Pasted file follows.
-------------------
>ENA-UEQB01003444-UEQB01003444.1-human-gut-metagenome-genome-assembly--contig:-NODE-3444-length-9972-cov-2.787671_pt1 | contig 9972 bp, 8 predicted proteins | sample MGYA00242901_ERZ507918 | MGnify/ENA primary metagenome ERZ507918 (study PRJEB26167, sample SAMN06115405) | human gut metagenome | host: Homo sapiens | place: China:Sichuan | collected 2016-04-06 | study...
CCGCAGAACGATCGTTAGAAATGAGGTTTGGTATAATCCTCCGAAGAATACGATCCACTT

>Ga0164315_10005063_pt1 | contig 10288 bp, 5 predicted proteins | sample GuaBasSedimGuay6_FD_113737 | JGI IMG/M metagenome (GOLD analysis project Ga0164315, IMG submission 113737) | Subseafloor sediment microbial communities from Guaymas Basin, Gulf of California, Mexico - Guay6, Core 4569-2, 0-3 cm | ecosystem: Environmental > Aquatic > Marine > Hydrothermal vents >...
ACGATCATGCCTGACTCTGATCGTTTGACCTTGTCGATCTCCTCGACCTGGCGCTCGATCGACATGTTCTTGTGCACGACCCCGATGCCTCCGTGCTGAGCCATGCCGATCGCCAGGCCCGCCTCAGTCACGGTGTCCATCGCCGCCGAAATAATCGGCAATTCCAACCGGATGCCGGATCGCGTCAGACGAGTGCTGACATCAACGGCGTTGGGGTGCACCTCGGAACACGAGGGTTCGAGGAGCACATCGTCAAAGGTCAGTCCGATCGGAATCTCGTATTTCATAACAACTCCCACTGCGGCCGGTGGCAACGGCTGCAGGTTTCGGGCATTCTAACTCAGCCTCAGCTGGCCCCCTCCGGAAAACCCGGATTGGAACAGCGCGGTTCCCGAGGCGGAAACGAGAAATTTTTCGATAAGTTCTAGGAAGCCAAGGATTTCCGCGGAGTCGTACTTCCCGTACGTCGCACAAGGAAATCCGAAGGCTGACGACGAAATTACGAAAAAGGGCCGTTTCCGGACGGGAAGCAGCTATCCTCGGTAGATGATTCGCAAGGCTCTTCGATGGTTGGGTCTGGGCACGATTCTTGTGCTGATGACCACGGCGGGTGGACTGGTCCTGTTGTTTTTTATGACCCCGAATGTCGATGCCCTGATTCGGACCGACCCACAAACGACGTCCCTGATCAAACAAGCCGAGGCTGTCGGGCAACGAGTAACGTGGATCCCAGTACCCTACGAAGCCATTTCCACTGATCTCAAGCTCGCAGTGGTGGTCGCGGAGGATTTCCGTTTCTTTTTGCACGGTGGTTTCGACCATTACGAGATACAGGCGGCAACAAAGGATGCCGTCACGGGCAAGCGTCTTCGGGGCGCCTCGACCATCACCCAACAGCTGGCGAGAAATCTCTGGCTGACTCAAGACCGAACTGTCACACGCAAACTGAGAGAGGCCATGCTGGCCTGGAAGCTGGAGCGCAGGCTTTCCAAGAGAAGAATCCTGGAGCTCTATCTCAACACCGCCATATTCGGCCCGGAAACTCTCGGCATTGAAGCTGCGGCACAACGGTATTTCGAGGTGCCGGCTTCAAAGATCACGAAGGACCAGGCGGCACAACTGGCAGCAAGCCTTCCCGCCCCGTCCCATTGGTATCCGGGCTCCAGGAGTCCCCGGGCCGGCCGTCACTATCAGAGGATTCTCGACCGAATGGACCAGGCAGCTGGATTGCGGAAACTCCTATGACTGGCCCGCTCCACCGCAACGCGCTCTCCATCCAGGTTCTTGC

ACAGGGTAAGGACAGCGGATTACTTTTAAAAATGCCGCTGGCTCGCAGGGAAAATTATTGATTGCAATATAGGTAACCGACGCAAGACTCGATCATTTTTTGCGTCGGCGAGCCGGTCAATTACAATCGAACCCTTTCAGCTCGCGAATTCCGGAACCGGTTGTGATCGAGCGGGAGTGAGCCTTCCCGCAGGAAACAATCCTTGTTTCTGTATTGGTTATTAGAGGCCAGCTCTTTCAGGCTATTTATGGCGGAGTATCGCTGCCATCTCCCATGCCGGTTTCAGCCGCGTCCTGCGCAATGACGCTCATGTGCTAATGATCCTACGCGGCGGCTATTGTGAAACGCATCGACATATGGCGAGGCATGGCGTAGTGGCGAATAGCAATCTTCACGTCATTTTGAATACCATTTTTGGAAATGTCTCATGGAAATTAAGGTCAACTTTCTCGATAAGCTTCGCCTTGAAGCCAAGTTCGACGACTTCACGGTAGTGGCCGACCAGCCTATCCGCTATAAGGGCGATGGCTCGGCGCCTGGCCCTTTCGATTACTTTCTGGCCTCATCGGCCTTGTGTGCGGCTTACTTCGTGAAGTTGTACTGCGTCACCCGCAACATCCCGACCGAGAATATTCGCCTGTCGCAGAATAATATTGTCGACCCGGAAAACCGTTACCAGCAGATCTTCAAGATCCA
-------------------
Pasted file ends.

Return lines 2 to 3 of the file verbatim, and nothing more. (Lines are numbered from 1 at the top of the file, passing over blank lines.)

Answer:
CCGCAGAACGATCGTTAGAAATGAGGTTTGGTATAATCCTCCGAAGAATACGATCCACTT

>Ga0164315_10005063_pt1 | contig 10288 bp, 5 predicted proteins | sample GuaBasSedimGuay6_FD_113737 | JGI IMG/M metagenome (GOLD analysis project Ga0164315, IMG submission 113737) | Subseafloor sediment microbial communities from Guaymas Basin, Gulf of California, Mexico - Guay6, Core 4569-2, 0-3 cm | ecosystem: Environmental > Aquatic > Marine > Hydrothermal vents >...